Home / Companies / News /  TCS’s wage bill to surpass India’s pensions bill for armed force veterans

Like most businesses, the technology services industry was thrown into a tailspin during the global financial crisis of 2008. Then, all IT services companies, save for two, slowed down on hiring.

But Natarajan Chandrasekaran and Francisco D’Souza took contrarian bets. Tata Consultancy Services Ltd and Cognizant Technology Solutions Corp. almost doubled their hiring pace in the year ended 2009.

Both companies were rewarded well. This first-mover advantage set up TCS and Cognizant nicely when the economy recovered. Beginning January 2011, both companies continued to add over a billion dollars in incremental revenue, year after year.

In February 2017, Chandrasekaran, who took over as chairman at Tata Sons, was succeeded by Rajesh Gopinathan while two years later, D’Souza passed the baton to Brian Humphries at Cognizant.

In the last three years, Cognizant’s performance continues to be below par, to put it mildly, while Gopinathan in the last five years has steered TCS well.

The covid-19 pandemic brought business to a halt in early 2020. Once again, companies put a pause on hiring.

But this soon changed.

The twin engineers of digitization and cloud migration made businesses, globally, spend more on technology, helping IT services companies emerge as big beneficiaries. Surplus work required more hands. Understandably, technology services companies again emerged as the biggest job creators in the last two years.

Sample this: At the end of 30 June 2020, TCS had 4,43,676 employees. Today, TCS has a workforce of 6,06,331, an expansion of headcount by 1,62,655 in eight quarters.

Now companies once again find themselves at crossroads as fears of an impending recession in the US have made investors and analysts antsy. A slowdown will make companies — from banks to retailers — re-look at their technology budgets, eventually hitting the growth of outsourcing firms like TCS.

To be sure, TCS says there is no immediate worry for now. But it is a given that IT services firms will be among the last to be impacted. Against this backdrop, a moot point to ask is if TCS (and its peers) over anticipated growth and hired a tad aggressively.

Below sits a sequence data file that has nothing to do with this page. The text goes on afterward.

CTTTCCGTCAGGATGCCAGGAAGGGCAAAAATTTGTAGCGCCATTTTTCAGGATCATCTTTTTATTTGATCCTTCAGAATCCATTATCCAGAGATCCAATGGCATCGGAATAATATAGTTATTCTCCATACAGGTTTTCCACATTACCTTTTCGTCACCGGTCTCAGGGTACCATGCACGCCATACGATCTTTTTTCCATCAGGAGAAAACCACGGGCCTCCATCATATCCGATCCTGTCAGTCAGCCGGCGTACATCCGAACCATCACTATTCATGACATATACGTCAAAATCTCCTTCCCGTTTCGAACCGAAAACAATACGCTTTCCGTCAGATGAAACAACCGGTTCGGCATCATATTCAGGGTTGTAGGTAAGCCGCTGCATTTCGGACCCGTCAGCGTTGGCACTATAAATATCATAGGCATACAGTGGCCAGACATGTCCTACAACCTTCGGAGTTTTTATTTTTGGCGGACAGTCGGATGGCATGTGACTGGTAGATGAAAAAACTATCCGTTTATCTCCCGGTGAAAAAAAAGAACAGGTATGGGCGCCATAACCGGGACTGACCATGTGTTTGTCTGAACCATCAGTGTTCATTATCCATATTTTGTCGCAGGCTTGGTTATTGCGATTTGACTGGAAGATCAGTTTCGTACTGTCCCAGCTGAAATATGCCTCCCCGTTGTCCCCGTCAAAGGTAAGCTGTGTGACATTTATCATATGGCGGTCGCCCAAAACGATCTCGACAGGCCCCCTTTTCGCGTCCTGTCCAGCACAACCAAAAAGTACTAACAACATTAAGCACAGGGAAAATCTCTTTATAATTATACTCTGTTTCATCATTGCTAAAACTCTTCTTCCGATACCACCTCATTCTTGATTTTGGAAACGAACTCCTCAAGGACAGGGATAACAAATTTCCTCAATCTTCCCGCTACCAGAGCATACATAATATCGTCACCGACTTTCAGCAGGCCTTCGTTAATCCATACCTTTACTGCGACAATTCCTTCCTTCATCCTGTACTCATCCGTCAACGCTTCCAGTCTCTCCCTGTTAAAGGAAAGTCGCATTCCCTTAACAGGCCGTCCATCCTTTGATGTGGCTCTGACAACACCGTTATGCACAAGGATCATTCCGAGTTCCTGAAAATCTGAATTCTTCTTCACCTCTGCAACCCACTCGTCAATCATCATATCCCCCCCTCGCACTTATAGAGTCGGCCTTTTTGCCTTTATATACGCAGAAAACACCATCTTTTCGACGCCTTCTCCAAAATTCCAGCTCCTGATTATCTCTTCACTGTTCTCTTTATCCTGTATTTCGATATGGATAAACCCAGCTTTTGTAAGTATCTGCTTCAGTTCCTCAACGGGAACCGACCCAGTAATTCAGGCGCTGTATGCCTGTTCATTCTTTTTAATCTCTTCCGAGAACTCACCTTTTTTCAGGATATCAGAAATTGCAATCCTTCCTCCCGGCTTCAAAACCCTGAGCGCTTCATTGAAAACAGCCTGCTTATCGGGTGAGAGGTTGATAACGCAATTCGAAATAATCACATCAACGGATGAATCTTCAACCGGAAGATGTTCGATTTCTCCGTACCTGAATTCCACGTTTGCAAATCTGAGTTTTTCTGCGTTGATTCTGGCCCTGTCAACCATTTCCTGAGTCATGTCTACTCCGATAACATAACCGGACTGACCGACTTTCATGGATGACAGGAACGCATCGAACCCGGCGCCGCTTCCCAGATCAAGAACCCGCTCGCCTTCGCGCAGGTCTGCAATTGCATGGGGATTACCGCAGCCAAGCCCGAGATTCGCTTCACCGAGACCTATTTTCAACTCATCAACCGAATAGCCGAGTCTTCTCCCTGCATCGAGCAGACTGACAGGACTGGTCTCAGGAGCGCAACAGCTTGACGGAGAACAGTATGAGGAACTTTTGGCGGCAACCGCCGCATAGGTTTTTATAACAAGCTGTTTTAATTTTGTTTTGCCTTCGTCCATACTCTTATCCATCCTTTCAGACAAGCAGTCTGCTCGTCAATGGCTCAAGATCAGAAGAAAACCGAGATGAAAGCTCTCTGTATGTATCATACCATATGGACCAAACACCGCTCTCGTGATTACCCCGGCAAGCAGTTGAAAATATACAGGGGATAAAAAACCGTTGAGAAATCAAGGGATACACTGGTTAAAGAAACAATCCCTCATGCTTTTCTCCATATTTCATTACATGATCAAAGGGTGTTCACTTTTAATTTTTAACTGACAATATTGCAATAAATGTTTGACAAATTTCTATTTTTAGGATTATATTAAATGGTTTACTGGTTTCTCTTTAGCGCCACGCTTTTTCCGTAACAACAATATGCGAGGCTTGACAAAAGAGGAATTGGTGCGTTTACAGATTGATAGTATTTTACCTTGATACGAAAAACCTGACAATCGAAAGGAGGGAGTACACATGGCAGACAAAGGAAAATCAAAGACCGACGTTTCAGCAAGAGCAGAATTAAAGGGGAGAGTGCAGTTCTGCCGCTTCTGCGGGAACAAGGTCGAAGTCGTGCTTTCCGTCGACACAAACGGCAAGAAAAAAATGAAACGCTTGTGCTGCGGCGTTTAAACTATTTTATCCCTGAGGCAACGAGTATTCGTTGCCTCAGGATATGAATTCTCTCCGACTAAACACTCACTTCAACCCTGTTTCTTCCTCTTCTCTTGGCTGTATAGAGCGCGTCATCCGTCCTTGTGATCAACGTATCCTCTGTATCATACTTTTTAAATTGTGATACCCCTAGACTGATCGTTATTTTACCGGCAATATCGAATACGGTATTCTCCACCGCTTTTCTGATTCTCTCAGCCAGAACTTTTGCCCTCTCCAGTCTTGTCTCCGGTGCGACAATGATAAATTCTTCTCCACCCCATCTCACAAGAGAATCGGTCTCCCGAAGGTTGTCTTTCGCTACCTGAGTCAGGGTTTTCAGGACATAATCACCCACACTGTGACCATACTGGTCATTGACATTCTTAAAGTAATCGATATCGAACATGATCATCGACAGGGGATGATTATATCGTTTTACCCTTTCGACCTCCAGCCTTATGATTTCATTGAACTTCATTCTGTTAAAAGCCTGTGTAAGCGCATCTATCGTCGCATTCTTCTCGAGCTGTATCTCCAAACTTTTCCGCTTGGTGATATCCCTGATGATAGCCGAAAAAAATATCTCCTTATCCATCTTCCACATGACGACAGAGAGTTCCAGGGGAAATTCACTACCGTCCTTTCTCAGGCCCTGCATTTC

The infographic shows that at TCS, staff costs witnessed a 4.04% compounded quarterly growth rate and a 4.08% compounded revenue growth in the last two years.
View Full Image
The infographic shows that at TCS, staff costs witnessed a 4.04% compounded quarterly growth rate and a 4.08% compounded revenue growth in the last two years.

Until now, a breakneck growth has helped hide the surging staff expenses. But a possible slowdown will make it challenging as the share of employee costs as a percentage of revenue will surge, effectively eating into profitability. During the April-June period, TCS’s profitability shrivelled, as the operating margin declined by 190 basis points sequentially to 23.1%, the lowest. Employee expenses were to be blamed. Employee costs as a percentage of revenue were 57.48%, about the same as when TCS reported a sequential decline in business in April-June 2020 when the world was wrought by the pandemic.

For Gopinathan, steering TCS only gets more gruelling. Not only because he has to manage a strong growth for a gargantuan beast: TCS ended with 1,91,754 crore ($25.7 billion) in revenue last year. But he also has to manage the ballooning employee costs. TCS’s employee costs totalled 1,07,554 crore last year.

In the April-June quarter, staff expenses were 30,327 crore. This implies that TCS’s salary bill will top 1,20,000 crore this year.

Put simply. TCS’s wage bill for its over 600,000 employees will be more than what India will pay in pensions ( 1,19,696 crore) to the 2.6 million veterans of the armed forces this year.

Finally, his performance will have a bearing on parent Tata Sons. Since TCS went public in August 2004, it has returned 1,67,786 crore ($21 billion at today’s exchange rate), including 27,469.8 crore last year, in dividends and share buybacks to Tata Sons.

TCS shares are down 17% since the start of the year, which is still better than all homegrown IT firms. But a healthy return on equity, a measure to understand how a company is performing for shareholders, of 41.5% at the end of the June quarter (TCS’s ROE was 50.5% versus 29.1% at Infosys Ltd last year) offers a cushion.

Navigating through difficult times is a test of good leadership. Gopinathan surely does not have room for error.


Varun Sood

Varun Sood is a business journalist writing on corporate affairs for the last fifteen years. He also writes a weekly newsletter, TWICH+ on the largest technology services companies. He is based in Bangalore. Varun's first book, Azim Premji: The Man Beyond the Billions, was brought out by HarperCollins in October 2020.
Catch all the Corporate news and Updates on Live Mint. Download The Mint News App to get Daily Market Updates & Live Business News.
More Less

Recommended For You

Trending Stocks

Get alerts on WhatsApp
Set Preferences My ReadsWatchlistFeedbackRedeem a Gift CardLogout